living plants and natural materials within developed areas. Can be incorporated with gray infrastructure (utilities. paved surfaces. and buildings) to perform important ecological functions. such as stonnwater management. erosion control. temperature buffering. and more.

Street-side swale and adjacent pervious concrete sidewalk in Seattle, US. Stormwater is infiltrated through these features into soil, thereby reducing levels of Urban runoff to city storm sewers.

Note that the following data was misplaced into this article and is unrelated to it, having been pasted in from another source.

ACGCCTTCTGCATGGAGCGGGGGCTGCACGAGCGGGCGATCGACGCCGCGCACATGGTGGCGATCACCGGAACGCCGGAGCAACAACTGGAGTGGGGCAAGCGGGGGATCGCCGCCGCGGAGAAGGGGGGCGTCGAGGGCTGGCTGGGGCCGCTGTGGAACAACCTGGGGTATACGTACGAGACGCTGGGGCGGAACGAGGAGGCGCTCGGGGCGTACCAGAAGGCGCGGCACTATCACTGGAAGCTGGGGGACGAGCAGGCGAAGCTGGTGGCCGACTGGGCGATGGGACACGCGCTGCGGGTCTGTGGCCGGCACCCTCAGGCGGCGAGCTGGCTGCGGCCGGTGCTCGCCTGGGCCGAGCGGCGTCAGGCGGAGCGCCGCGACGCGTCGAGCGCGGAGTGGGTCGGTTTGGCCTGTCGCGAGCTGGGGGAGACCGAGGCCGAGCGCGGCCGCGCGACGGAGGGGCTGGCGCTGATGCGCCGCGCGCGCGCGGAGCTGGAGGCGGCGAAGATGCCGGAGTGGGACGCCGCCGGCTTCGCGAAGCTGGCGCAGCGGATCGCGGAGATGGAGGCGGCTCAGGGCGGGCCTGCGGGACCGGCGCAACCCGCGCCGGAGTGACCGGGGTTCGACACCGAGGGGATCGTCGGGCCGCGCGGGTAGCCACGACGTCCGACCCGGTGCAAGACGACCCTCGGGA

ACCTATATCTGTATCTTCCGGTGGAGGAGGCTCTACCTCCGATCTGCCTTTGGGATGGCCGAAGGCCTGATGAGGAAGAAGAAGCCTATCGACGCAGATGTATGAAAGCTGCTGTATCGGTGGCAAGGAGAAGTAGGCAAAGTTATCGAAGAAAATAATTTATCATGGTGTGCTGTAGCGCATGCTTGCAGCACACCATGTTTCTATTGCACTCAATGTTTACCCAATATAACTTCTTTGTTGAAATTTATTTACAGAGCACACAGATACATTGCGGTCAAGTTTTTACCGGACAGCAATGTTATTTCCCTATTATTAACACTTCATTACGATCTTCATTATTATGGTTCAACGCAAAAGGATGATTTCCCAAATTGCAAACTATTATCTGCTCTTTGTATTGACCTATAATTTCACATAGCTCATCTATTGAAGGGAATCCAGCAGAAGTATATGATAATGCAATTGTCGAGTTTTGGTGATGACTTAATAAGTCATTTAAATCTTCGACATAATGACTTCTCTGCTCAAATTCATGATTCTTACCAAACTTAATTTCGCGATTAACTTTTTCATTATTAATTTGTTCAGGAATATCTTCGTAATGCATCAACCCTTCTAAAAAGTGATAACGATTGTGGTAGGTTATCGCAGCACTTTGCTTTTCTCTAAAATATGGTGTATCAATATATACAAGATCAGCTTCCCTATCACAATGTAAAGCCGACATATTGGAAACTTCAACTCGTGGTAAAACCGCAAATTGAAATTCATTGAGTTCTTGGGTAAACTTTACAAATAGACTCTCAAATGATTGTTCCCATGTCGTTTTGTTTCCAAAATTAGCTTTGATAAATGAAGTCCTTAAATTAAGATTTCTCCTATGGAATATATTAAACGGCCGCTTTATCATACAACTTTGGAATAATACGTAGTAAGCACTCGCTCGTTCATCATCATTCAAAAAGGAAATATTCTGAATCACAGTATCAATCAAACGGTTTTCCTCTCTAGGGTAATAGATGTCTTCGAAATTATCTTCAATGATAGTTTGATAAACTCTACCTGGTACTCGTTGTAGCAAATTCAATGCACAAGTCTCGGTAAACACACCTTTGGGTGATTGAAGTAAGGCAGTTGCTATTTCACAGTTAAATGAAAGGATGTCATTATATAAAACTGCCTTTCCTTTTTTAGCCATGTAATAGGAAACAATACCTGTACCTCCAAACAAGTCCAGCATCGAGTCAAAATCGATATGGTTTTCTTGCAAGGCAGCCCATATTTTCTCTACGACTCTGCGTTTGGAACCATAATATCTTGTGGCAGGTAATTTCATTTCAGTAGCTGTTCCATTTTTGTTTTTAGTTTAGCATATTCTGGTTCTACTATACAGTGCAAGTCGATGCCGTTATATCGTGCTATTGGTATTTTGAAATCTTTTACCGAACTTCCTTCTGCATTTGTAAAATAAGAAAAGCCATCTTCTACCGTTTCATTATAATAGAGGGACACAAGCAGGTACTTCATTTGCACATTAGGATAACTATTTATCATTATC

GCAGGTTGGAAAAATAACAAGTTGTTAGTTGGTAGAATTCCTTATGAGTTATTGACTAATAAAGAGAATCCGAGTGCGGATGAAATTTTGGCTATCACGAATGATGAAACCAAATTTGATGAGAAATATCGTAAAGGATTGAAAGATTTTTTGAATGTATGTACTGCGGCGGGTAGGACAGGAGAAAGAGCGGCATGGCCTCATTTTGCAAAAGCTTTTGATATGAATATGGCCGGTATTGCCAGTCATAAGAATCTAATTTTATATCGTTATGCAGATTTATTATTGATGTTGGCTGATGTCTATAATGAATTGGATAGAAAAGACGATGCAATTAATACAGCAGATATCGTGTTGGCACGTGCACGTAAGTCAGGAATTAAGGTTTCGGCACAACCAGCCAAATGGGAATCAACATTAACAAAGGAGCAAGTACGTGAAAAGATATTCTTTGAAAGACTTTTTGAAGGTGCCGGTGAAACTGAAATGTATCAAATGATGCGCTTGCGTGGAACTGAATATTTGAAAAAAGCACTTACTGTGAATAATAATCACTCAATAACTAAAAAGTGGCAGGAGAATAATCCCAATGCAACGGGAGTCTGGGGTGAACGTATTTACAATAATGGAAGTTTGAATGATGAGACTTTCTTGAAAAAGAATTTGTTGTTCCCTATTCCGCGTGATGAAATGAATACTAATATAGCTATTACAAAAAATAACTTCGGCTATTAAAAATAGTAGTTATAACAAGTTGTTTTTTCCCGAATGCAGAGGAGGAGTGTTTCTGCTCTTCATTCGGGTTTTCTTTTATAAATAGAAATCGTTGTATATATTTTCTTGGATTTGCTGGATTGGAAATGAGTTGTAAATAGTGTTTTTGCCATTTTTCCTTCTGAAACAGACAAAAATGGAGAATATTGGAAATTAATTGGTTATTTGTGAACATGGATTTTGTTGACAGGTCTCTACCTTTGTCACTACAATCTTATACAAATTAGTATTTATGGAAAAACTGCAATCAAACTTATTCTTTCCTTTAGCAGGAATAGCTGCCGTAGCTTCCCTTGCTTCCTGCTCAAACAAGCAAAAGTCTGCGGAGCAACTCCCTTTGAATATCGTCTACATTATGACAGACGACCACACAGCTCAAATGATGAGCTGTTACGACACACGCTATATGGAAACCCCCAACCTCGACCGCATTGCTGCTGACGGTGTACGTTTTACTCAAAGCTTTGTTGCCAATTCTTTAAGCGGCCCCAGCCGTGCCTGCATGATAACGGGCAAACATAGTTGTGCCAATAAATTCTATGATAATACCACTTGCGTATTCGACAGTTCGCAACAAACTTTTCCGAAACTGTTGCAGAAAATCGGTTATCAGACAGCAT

Green infrastructure or blue-green infrastructure is a network providing the “ingredients” for solving urban and climatic challenges by building with nature. The main components of this approach include stormwater management, climate adaptation, less heat stress, more biodiversity, food production, better air quality, sustainable energy production, clean water and healthy soils, as well as the more anthropocentric functions such as increased quality of life through recreation and providing shade and shelter in and around towns and cities. Green infrastructure also serves to provide an ecological framework for social, economic and environmental health of the surroundings. Green Infrastructure is considered a subset of Sustainable and Resilient Infrastructure, which is defined in standards such as SuRe - the Standard for Sustainable and Resilient Infrastructure. However, green infrastructure can also mean "low-carbon infrastructure" such as renewable energy infrastructure and public transportation systems (See "low-carbon infrastructure"). Blue-green infrastructure can also be a component of "sustainable drainage systems" or "sustainable urban drainage systems" (SuDS or SUDS) designed to manage water quantity and quality, while providing improvements to biodiversity and amenity.

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